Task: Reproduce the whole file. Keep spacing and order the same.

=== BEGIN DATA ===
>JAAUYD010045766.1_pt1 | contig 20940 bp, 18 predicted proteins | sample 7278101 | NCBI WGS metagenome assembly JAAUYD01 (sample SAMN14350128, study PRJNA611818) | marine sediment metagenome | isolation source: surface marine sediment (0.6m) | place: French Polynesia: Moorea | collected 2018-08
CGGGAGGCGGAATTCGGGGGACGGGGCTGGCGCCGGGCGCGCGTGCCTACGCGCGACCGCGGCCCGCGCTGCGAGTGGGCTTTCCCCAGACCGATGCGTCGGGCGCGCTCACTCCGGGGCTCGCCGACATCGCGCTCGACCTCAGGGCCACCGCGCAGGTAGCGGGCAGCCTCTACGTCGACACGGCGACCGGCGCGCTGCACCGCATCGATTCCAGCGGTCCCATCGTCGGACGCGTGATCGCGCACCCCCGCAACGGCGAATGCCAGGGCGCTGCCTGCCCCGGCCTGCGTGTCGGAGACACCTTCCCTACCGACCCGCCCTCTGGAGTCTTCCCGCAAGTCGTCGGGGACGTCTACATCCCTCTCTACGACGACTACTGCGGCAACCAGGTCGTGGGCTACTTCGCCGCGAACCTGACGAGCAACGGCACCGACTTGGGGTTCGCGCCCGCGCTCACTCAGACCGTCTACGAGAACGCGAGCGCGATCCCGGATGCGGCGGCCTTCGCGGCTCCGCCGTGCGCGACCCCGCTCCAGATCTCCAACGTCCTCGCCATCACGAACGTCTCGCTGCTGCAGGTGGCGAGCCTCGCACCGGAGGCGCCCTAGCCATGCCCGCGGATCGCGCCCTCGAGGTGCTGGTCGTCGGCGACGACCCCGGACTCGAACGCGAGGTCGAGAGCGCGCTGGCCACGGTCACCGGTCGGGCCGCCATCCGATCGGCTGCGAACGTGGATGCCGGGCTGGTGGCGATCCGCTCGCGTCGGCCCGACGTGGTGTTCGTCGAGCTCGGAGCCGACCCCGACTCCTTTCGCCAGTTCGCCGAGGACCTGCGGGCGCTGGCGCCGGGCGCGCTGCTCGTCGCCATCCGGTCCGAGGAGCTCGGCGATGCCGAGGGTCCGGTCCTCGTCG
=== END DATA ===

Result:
>JAAUYD010045766.1_pt1 | contig 20940 bp, 18 predicted proteins | sample 7278101 | NCBI WGS metagenome assembly JAAUYD01 (sample SAMN14350128, study PRJNA611818) | marine sediment metagenome | isolation source: surface marine sediment (0.6m) | place: French Polynesia: Moorea | collected 2018-08
CGGGAGGCGGAATTCGGGGGACGGGGCTGGCGCCGGGCGCGCGTGCCTACGCGCGACCGCGGCCCGCGCTGCGAGTGGGCTTTCCCCAGACCGATGCGTCGGGCGCGCTCACTCCGGGGCTCGCCGACATCGCGCTCGACCTCAGGGCCACCGCGCAGGTAGCGGGCAGCCTCTACGTCGACACGGCGACCGGCGCGCTGCACCGCATCGATTCCAGCGGTCCCATCGTCGGACGCGTGATCGCGCACCCCCGCAACGGCGAATGCCAGGGCGCTGCCTGCCCCGGCCTGCGTGTCGGAGACACCTTCCCTACCGACCCGCCCTCTGGAGTCTTCCCGCAAGTCGTCGGGGACGTCTACATCCCTCTCTACGACGACTACTGCGGCAACCAGGTCGTGGGCTACTTCGCCGCGAACCTGACGAGCAACGGCACCGACTTGGGGTTCGCGCCCGCGCTCACTCAGACCGTCTACGAGAACGCGAGCGCGATCCCGGATGCGGCGGCCTTCGCGGCTCCGCCGTGCGCGACCCCGCTCCAGATCTCCAACGTCCTCGCCATCACGAACGTCTCGCTGCTGCAGGTGGCGAGCCTCGCACCGGAGGCGCCCTAGCCATGCCCGCGGATCGCGCCCTCGAGGTGCTGGTCGTCGGCGACGACCCCGGACTCGAACGCGAGGTCGAGAGCGCGCTGGCCACGGTCACCGGTCGGGCCGCCATCCGATCGGCTGCGAACGTGGATGCCGGGCTGGTGGCGATCCGCTCGCGTCGGCCCGACGTGGTGTTCGTCGAGCTCGGAGCCGACCCCGACTCCTTTCGCCAGTTCGCCGAGGACCTGCGGGCGCTGGCGCCGGGCGCGCTGCTCGTCGCCATCCGGTCCGAGGAGCTCGGCGATGCCGAGGGTCCGGTCCTCGTCG